Violence against Mexican musicians from narcocorridos bands keep escalating. A singer with the norteña band "Los Ciclones del Arroyo" was kidnapped and shot in the leg after refusing to perform a song requested by a group of people at a party police said, according to Hispanically Speaking News.
The band's singer, Julio Cesar Leyva Beltran, was abducted from a party in the state Choix, a city in the Mexican state of Sinaloa. He was taken away in an SUV after the band refused to play another song after the guests requested one. While in captivity, the kidnappers who remain unidentified, tortured Leyva and shot him in the leg.
Later that Saturday he was released and hospitalized in the coastal city of Los Mochis in Sinaloa with a leg fracture caused by the gunshot.
Leyva's case adds to the increasing number of narcocorridos performers who have been tortured and murdered in northern Mexico in recent years.
Narcocorrido is a type of Mexican music which evolved out of the norteño folk corrido tradition. Corridos have chronicled life and death in Mexico since the time of the Mexican Revolution. The songs typically eulogize the exploits of drug traffickers against the rhythm of old-style Mexican rhythms. Mexico's bloody cartel war is reflected in the controversial drug ballads as the songs celebrate the violent lives — and grisly deaths — of Mexican drug lords.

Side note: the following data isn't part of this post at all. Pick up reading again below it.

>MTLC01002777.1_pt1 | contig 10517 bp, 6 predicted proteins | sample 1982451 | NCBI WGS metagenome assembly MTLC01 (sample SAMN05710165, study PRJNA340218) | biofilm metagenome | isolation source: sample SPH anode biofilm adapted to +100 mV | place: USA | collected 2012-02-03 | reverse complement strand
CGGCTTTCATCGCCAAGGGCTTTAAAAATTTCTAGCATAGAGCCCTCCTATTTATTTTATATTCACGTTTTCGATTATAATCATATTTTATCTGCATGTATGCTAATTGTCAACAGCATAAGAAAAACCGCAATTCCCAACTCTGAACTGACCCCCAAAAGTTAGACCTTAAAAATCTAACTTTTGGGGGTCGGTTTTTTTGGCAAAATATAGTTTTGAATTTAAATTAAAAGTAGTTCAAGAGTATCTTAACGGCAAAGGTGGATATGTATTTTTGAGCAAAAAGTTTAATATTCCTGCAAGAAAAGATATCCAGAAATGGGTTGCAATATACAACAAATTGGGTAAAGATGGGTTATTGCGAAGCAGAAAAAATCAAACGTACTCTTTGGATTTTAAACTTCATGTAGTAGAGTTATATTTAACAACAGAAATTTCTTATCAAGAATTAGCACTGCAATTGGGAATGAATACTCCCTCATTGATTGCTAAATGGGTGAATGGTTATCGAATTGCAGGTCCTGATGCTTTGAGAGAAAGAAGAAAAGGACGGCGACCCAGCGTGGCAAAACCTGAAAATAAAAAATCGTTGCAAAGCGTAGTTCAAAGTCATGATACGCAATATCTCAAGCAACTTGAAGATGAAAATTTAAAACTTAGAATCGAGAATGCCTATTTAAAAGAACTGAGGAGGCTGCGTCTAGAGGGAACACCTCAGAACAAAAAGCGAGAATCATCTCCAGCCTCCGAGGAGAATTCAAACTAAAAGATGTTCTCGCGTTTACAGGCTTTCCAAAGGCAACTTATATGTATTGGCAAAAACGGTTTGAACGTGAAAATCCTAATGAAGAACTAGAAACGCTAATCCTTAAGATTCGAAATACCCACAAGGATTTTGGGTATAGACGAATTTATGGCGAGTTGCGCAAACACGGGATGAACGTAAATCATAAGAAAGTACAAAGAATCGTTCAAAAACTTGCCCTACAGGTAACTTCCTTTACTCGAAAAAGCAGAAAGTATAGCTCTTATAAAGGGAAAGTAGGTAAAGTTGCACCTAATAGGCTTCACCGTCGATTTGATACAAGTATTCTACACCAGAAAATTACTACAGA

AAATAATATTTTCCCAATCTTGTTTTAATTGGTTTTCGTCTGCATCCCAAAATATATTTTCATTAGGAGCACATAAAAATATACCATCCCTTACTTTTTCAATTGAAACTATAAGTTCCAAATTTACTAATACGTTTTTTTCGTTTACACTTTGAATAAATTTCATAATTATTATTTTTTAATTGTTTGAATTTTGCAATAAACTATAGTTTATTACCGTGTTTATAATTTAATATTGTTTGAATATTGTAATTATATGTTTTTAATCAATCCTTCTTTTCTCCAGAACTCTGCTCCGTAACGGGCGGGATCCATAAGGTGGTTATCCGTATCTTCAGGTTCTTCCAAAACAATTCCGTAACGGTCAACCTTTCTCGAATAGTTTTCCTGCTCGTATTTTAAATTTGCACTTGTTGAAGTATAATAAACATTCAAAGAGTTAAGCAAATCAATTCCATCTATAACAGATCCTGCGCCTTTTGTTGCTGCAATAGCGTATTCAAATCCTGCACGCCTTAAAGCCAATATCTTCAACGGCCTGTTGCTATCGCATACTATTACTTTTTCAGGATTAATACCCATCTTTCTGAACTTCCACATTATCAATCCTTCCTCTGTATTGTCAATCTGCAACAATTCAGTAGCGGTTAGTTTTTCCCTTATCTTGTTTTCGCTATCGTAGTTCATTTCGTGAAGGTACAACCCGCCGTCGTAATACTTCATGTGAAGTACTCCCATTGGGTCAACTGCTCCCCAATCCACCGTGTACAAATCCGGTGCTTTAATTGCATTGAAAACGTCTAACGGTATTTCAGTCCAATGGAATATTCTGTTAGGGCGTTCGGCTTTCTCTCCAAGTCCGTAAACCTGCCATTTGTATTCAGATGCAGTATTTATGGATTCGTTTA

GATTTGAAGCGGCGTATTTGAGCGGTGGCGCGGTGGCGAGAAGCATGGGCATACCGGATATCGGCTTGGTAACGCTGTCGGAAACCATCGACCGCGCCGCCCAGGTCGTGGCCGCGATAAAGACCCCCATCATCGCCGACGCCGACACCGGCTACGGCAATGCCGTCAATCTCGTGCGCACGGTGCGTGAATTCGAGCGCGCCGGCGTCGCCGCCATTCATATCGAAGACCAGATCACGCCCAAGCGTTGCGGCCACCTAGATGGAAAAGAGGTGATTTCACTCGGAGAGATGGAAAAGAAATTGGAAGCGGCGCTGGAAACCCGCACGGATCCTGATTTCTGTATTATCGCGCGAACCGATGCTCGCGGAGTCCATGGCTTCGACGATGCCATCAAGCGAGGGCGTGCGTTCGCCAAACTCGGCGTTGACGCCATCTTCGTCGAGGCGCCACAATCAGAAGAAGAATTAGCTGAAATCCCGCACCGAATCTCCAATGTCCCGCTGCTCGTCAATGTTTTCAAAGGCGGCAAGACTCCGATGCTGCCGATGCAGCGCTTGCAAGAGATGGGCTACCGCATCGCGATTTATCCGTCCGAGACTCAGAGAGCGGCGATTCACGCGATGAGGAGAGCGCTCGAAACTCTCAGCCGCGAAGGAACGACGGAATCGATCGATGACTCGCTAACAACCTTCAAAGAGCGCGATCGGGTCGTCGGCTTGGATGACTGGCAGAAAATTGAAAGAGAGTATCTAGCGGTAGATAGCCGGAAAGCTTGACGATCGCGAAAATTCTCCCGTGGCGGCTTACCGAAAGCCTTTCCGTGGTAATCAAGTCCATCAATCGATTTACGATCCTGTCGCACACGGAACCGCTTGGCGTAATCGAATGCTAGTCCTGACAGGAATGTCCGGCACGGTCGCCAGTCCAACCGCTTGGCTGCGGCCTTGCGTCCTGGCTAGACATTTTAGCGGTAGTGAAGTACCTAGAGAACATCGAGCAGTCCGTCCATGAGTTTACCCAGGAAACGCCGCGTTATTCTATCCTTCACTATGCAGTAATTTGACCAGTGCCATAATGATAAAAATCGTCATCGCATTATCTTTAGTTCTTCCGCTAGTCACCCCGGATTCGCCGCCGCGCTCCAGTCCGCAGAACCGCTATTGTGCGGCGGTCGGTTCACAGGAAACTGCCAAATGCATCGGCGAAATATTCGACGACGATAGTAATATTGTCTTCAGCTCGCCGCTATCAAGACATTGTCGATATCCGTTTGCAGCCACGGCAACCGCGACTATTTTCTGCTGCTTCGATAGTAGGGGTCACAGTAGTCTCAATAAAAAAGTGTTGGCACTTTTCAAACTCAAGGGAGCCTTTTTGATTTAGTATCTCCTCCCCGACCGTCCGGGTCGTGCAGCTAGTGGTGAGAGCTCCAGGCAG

Narcocorridos gained popularity in the 1970s and 1980s, with lyrics praising the exciting lives of drug barons. The newer songs have taken a darker spon. One of the more popular band is "Movimiento Alterado" (Altered Movement), with songs filled with unusually explicit lyrics about decapitations and torture, and praise for one drug gang in particular: the Sinaloa cartel.
"The production of narcocorridos is immense,” said Juan Carlos Ramirez-Pimienta, an academic from the University of San Diego, California, who recently published a book on the ballads, according to The Daily Star.
While the music popularity keeps growing, more than a dozen Mexican musicians were murdered between 2006 and 2008; motives are shadowy, but it's suspected that some were killed for what they sang, according to TIME Magazine.